16 June 2008


Minister attempts to ban broadcasts of private television station following coverage of protests

Incident details

television station(s)

(SEAPA/IFEX) - Thailand's interior minister is under fire for moving to pull a private television channel off of cable networks nationwide. Cable operators, opposition senators, and free expression advocates are calling a directive by Interior Minister Chalerm Yoobamrung - which media reports say threatens cable operators with imprisonment unless they pull the plug on cable channel ASTV - illegal and unconstitutional.

On 13 June 2008, Chalerm Yoobamrung moved to ban ASTV, in an apparent attempt to stifle its live coverage of anti-government protests organized in Bangkok by the People's Alliance for Democracy.

Chalerm Yoobamrung issued his directive at a monthly ministerial meeting which was broadcast live via video conference to 76 governors nationwide.

The English-language daily "The Nation" quoted the interior minister as telling the governors: "Write this down. The broadcasting of ASTV through cable TV is a crime, according to the Criminal Law Article 85 and the [cable network] owners could be jailed for at least six months." Chalerm Yoobamrung added: "You, as governors, have to ask cable TV operators to stop such broadcasting. If they fail to do so, you should file a lawsuit against them. Don't worry. I have studied the legal issues carefully before announcing this policy. Call the ministry if you have any questions."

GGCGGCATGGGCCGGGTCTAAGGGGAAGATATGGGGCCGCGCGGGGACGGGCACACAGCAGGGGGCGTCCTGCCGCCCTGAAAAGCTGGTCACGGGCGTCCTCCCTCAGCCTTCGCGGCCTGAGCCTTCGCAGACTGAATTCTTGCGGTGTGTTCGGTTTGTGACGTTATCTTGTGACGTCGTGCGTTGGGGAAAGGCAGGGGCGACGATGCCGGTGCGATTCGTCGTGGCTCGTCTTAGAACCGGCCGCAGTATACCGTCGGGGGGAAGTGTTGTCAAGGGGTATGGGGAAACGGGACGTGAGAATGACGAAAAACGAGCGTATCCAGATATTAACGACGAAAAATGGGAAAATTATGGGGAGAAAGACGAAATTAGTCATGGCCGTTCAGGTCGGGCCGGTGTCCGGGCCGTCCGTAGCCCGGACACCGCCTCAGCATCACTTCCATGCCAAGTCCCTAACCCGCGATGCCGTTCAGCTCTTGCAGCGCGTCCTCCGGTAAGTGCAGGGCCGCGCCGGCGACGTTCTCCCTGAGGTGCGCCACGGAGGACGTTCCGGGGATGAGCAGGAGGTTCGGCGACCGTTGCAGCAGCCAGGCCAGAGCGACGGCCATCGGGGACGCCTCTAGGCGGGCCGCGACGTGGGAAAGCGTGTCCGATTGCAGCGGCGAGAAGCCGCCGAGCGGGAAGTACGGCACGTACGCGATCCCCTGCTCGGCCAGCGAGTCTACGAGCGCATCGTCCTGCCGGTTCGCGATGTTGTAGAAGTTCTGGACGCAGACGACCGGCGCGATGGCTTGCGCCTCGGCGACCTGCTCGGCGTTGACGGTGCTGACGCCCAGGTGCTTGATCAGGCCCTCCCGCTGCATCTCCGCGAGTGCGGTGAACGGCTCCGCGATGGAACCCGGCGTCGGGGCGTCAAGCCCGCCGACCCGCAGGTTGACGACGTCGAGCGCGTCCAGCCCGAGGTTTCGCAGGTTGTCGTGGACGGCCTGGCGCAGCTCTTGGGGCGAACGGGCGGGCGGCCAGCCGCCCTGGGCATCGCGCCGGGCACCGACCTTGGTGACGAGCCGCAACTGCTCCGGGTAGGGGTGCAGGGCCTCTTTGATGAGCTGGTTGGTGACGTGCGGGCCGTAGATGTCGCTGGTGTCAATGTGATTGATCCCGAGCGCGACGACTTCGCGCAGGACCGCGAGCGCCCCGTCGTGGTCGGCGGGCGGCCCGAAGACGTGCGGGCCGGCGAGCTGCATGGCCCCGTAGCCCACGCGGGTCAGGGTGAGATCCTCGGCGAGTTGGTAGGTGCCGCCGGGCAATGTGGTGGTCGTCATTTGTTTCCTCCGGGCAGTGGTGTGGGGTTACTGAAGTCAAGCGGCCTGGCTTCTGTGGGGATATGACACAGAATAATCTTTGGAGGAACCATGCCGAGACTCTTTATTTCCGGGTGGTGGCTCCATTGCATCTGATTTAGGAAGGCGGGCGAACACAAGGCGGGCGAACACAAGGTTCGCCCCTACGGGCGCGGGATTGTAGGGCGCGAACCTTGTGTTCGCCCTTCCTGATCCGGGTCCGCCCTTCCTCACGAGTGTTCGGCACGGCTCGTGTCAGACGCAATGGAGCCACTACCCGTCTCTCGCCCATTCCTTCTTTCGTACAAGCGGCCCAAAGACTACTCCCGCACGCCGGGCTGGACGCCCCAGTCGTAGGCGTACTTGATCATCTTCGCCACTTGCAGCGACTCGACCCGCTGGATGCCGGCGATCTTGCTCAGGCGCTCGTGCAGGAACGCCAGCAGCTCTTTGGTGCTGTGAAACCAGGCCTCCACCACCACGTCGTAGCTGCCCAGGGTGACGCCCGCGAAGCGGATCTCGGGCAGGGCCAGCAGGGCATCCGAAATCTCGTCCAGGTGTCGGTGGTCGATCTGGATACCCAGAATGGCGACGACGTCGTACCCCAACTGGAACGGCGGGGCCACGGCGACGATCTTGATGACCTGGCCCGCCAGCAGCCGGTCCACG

Cable TV operators were quick to question the legality of the directive.

Senator and lawyer Warin Thiamcharas said Chalerm Yoobamrung's order violates Article 45 of the Thai Constitution, as it contravenes guarantees for free expression and access to information.

On 15 June, Prime Minister Samak Sundaravej acknowledged that Thailand's Central Administrative Court provides protection to ASTV's broadcasts, even in its critical coverage of his government.

Chalerm Yoobamrung has since tried to qualify his directive, saying he is not out to completely ban ASTV, but rather seeks just to stifle the broadcast of supposedly inflammatory statements made by protesters. All the same, opposition Democrats in Bangkok say the interior minister is ultimately still trying to tamper with a free press.

SEAPA is a coalition of press freedom advocacy groups from Indonesia, the Philippines and Thailand. Established in November 1998, the network aims to unite independent journalists and press-related organisations in the region into a force for the protection and promotion of press freedom and free expression in Southeast Asia. SEAPA is composed of the Alliance of Independent Journalists (Indonesia), the Jakarta-based Institute for the Study of the Free Flow of Information (ISAI), the Manila-based Center for Media Freedom and Responsibility, the Philippine Center for Investigative Journalism, and the Thai Journalists Association.


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